This might seem like a niche issue to some, but to me copyright law is the legal framework that underpins how we create, use and share information. It is the legal basis for the intellectual life of the country. We will implement a modernized law, that takes into account the Internet, drops criminalization of personal use and doesn’t have any of this damned anti-circumvention crap in it. We’ll consult with New Zealand, and Israel, who apparently have recently come out with new laws. Michael Geist will be my special advisor, and we’ll do a wide consultation before committing to law any stupid legislation that might screw up Canada for a generation.
8. Transparency in Government
First, we will ditch Crown Copyright, and commit to making taxpayer-funded datasets available to citizens for free, in accessible formats. We’ll start with StatsCan, and work out from there. In addition, we will actively support grassroots initiatives that build on government datasets. In addition we’ll work to have government decision-making processes opened up to more scrutiny on the web. Everyone in my government will sign the I Believe In Open Pledge, and maybe we’ll pass it into law.
The first dataset we release will be the set of postal codes tied to electoral districts.
We’ll tie education in with #2, innovation in the economy, with lots of money for educational hackerism, and for wonky abstract arts too, since that’s where so much innovation comes from, even if it takes a while to trickle back to the rest of the world.
We’ll increase commitments to funding post-secondary education.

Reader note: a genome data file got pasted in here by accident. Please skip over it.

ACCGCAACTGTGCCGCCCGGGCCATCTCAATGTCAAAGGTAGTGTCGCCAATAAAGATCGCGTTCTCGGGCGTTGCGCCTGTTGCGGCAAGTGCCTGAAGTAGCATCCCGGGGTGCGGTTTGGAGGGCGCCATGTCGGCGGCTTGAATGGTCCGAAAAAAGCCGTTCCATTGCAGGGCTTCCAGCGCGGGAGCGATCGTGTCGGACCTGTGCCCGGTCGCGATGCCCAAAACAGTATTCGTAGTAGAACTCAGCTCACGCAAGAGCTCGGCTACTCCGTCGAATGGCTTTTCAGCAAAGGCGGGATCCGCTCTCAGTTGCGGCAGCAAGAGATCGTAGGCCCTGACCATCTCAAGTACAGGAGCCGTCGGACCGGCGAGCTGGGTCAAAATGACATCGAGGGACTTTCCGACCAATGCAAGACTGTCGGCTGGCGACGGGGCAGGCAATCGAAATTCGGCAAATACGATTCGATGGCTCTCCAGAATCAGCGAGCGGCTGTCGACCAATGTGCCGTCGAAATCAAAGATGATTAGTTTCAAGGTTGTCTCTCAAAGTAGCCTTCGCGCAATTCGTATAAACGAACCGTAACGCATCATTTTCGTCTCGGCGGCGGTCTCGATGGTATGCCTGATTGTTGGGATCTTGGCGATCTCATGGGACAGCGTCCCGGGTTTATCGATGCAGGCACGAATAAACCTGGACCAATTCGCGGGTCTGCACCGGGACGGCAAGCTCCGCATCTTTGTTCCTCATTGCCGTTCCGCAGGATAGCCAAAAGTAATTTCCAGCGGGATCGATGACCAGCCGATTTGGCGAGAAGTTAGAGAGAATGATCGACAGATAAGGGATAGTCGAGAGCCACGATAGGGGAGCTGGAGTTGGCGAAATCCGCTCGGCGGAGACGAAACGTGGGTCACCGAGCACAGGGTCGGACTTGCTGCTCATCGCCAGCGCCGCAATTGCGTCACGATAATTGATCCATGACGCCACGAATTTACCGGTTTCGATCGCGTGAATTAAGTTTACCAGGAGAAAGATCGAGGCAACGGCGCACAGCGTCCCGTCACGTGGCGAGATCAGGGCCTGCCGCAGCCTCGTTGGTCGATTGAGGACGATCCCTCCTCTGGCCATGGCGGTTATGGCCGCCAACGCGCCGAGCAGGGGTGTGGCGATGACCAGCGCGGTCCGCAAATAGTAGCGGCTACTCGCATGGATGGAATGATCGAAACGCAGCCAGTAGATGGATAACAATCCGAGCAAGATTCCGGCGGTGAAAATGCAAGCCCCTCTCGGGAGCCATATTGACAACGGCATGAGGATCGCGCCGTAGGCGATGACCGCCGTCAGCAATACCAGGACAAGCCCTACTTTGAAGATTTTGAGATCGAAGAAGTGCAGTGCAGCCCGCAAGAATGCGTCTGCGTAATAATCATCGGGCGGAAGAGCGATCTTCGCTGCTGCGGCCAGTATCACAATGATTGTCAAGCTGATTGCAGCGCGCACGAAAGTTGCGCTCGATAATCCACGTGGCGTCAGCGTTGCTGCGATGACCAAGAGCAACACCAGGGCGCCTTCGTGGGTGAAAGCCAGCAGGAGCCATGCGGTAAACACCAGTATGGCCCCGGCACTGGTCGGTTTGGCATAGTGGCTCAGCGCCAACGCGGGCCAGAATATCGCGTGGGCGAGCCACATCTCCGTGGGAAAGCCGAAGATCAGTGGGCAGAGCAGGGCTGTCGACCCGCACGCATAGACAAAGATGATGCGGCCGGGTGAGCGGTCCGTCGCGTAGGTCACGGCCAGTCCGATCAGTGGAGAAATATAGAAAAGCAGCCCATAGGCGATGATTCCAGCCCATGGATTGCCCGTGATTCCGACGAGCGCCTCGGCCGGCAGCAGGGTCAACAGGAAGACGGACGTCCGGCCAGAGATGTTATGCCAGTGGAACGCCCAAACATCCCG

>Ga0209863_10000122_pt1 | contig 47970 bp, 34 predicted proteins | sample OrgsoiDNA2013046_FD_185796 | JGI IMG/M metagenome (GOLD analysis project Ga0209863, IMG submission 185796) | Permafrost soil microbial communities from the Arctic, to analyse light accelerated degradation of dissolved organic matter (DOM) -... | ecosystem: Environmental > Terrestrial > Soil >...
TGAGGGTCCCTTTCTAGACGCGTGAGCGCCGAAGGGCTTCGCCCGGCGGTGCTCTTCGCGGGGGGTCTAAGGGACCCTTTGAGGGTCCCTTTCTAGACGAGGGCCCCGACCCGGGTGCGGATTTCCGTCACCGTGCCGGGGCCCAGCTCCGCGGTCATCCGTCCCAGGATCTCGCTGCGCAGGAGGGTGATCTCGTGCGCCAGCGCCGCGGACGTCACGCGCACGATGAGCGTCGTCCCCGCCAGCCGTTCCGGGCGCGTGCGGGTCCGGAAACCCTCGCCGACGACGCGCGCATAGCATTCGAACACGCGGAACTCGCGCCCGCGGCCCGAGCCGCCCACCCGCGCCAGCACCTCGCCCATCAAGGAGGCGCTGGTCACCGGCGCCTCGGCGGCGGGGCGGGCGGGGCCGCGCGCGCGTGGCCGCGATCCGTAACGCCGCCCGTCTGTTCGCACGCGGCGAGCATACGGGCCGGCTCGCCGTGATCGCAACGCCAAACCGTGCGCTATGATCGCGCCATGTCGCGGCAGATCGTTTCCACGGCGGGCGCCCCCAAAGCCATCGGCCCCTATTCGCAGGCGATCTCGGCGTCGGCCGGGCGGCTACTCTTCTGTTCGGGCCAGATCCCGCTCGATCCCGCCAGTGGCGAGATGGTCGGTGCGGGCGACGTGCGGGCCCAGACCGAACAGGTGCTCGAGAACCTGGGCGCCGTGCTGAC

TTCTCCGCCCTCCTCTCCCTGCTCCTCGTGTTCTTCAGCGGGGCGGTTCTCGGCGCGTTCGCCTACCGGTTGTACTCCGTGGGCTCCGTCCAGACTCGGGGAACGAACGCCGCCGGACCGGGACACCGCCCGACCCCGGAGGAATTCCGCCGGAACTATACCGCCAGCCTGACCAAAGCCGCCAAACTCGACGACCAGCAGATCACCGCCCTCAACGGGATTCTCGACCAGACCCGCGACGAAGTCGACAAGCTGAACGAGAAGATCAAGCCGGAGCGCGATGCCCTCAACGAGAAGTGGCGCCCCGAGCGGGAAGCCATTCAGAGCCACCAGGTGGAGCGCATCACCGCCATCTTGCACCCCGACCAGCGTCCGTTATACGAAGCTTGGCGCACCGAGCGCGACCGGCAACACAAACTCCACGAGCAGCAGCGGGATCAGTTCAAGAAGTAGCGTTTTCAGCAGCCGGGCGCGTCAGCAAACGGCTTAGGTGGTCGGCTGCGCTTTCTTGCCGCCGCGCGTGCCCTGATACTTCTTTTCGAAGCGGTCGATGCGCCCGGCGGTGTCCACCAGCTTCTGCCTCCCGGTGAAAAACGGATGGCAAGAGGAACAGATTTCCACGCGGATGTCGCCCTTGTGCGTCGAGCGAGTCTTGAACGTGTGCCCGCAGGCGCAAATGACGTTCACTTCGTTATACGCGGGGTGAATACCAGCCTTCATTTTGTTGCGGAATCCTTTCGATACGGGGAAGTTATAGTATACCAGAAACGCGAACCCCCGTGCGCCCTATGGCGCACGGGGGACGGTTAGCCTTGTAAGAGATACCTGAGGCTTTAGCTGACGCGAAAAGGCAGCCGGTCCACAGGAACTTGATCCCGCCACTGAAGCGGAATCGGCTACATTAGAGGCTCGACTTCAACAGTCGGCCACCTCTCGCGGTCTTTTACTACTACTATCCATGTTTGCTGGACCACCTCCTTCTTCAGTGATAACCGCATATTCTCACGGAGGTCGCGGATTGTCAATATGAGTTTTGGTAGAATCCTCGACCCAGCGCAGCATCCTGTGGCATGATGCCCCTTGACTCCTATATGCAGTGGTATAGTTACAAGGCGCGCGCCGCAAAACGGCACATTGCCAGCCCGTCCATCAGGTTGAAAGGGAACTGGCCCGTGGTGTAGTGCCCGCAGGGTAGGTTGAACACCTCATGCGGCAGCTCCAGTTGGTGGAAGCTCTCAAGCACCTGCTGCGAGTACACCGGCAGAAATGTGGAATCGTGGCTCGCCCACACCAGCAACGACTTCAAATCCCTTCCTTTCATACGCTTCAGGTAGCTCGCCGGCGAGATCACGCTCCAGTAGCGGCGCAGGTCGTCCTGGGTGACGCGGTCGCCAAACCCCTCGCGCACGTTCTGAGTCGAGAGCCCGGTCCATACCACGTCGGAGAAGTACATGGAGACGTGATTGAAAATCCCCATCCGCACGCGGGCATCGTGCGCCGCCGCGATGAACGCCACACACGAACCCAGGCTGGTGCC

Health. God, what a mess. Whatever we are doing, it is not working. Things are getting worse and worse. We will:
- Define specific Canadian health priorities (with a focus of preventative medicine – not the fake kind that gives everyone drugs for diseases the might get later)
- Better manage drug costs, with a Canada-wide drug insurance plan (provinces that don’t want to play can go on their own, and when studies show the Canada-wide durg costs 25% lower than the independent province costs, they can let their populations decide what they want to do)
- Examine 4 healthcare models (Australia, France, UK, Canada), match outcomes with our health priorities, and then model Canada’s new health system on the best practices from those countries
- Level with Canadians and tell them that our healthcare system is broken and getting worse, and that we already have so much private stuff in our system, that we just have to face up to the fact that it’s going to be part of the solution.
- Get more nurses on the job, and shake things up so that nurses and Doctor’s assistants can do more of the routine work
- Prioritize on increasing numbers of family doctors